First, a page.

2. The Godfather: Part II (1974)

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Directed by Francis Ford Coppola

‘Act like a Mobster, Think like a Don’

Following on from ‘The Godfather’ and the continuing saga of the Corleone crime family, the film tells the story of a young Vito Corleone growing up in Sicily and in 1910s New York and also follows Michael Corleone in the 1950s as he attempts to expand the family business into Las Vegas, Hollywood and Cuba. The film shows how different the lives of Michael and his father were. As Michael Corleone rises as a mobster he gains the world but loses his soul. It shows how Michael can never really come to terms with the fact that his father’s empire was built on love and respect, whilst his is built on fear, violence and treachery. As Michael realises that his allies are trying to kill him, he becomes paranoid and soon discovers that his ambition has crippled his marriage and turned his own brother against him. Michael soon turns his attention to dealing with his enemies, completing his own corruption. This film is both a sequel and a prequel of the story from Francis Ford Coppola and is a direct continuation from the story. You cannot see this film without first seeing the first instalment. This film is a cinematic masterpiece and fantastic gangster film.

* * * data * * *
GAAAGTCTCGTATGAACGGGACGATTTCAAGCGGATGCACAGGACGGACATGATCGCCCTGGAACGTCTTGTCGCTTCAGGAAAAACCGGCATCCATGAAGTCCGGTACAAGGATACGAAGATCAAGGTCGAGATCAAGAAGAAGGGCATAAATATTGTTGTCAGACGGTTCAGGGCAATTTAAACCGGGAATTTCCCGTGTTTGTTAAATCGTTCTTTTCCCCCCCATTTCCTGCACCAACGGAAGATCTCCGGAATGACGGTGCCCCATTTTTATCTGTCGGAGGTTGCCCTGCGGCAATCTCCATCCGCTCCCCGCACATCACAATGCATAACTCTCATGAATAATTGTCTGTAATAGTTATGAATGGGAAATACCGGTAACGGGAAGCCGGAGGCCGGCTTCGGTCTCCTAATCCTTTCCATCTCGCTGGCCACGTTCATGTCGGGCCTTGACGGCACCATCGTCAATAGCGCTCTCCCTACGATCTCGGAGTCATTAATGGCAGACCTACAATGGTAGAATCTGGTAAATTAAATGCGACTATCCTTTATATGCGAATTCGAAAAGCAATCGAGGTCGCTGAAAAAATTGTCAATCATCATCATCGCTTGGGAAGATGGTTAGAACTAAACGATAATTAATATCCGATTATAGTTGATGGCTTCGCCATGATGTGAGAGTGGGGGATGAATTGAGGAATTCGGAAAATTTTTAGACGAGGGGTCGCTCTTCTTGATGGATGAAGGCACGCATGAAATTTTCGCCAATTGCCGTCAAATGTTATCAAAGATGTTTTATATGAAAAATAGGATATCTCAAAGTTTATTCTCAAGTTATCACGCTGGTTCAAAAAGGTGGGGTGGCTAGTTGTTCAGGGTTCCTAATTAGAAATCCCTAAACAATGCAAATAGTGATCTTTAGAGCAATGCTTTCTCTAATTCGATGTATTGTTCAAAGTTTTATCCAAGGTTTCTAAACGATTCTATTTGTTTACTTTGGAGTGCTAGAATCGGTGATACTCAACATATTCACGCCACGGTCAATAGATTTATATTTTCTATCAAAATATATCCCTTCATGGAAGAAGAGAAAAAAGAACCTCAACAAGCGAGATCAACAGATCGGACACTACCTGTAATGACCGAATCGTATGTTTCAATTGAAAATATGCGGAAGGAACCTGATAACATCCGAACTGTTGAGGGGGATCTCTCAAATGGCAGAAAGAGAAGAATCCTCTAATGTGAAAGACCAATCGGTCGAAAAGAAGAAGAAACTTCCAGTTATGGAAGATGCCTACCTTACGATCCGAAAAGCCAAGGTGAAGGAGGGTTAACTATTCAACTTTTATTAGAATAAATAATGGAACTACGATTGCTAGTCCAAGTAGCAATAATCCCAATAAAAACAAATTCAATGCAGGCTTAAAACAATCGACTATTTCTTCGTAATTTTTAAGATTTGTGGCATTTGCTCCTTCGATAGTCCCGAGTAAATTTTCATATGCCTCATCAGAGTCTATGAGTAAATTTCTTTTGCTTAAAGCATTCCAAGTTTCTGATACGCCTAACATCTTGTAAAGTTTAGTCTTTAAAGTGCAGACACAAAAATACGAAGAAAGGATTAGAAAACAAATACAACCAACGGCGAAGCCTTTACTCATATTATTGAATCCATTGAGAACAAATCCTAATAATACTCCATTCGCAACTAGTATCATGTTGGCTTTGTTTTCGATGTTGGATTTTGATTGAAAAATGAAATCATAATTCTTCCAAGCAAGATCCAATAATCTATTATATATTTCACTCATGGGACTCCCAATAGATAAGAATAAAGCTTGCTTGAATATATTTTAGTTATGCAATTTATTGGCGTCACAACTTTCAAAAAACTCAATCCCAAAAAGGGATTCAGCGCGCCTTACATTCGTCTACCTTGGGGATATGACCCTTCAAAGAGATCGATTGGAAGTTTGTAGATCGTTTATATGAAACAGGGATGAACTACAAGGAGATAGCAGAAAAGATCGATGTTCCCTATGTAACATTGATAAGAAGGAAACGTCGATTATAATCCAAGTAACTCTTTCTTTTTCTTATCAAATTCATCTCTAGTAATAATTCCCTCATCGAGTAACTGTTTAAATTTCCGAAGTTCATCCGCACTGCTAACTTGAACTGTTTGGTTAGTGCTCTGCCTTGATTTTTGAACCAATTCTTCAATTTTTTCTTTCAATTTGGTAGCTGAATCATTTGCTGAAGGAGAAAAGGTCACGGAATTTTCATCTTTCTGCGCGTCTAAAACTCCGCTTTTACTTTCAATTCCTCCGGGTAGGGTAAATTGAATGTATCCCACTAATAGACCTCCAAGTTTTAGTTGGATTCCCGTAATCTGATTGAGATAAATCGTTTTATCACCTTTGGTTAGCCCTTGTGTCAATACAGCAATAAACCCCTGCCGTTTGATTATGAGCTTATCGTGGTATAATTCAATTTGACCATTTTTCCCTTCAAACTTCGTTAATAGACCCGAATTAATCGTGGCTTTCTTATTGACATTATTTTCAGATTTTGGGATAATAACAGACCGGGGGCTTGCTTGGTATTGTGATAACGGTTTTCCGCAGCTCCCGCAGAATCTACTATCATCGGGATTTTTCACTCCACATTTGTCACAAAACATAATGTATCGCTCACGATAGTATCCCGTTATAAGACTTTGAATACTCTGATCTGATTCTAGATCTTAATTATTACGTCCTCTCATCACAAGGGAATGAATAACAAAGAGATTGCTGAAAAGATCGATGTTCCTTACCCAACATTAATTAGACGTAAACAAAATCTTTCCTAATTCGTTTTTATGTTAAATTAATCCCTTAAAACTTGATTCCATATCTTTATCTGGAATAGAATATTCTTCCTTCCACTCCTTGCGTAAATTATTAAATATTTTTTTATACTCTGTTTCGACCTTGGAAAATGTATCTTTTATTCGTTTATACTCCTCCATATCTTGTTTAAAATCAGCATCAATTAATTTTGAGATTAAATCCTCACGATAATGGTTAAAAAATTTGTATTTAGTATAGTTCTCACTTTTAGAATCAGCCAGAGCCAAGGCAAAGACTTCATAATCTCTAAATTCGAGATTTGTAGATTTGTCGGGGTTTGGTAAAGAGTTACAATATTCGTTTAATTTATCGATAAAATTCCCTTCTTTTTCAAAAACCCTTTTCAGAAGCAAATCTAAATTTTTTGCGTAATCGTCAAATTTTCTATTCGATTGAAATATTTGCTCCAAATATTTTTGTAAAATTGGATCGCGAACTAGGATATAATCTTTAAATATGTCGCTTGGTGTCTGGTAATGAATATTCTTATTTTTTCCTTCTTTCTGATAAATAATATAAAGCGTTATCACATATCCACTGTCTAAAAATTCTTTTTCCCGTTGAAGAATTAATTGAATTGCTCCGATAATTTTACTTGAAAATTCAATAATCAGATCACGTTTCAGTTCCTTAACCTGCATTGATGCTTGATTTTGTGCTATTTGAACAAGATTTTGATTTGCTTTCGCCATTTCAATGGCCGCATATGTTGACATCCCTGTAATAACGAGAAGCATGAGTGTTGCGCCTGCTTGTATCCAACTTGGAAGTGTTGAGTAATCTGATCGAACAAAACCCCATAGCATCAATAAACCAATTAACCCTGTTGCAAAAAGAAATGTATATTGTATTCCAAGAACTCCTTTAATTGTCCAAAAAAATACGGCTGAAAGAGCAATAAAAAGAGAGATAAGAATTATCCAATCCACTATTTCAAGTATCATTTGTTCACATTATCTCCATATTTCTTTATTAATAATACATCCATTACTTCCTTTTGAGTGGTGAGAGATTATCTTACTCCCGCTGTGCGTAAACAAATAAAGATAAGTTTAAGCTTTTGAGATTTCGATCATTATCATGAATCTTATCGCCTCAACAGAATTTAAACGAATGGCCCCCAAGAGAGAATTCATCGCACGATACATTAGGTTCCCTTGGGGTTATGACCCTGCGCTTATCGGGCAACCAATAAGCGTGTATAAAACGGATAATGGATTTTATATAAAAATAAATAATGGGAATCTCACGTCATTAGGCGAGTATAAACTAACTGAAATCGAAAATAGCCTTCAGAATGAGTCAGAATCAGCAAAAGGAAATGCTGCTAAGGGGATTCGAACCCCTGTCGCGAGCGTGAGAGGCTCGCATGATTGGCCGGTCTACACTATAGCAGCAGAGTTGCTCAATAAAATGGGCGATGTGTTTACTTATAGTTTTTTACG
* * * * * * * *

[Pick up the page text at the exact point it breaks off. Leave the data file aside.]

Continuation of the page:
1. The Godfather (1972)

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Directed by: Francis Ford Coppola

‘An Offer you can’t Refuse’

The story begins as ‘Don’ Vito Corleone, the head of a New York Mafia family, oversees his daughter’s wedding. His beloved son Michael has just come home from the war, but does not intend to become part of his father’s business. Don Corleone is kind and benevolent to those who give respect, but ruthless and violent whenever anything stands against the good of the family. Don Vito lives his life in the way of the old country, but times are changing. An up and coming rival of the Corleone family, Vigil Sollozzo, wants to start selling drugs in New York, and needs the Don’s influence to further his plans. The clash of the Don’s fading old world values and the new ways will demand a terrible price. Sollozzo is not happy and has Don Coreleone gunned down in the street by hit men. Control of the family is eventually passed to Michael who begins a violent war against Sollozzo, which threatens to tear the Coreleone family apart. Based on the novel by Mario Puzo and directed by the undisputed master of the gangster genre, Francis Ford Coppola, ‘The Godfather’ is without doubt the greatest gangster film of all time and rightly so.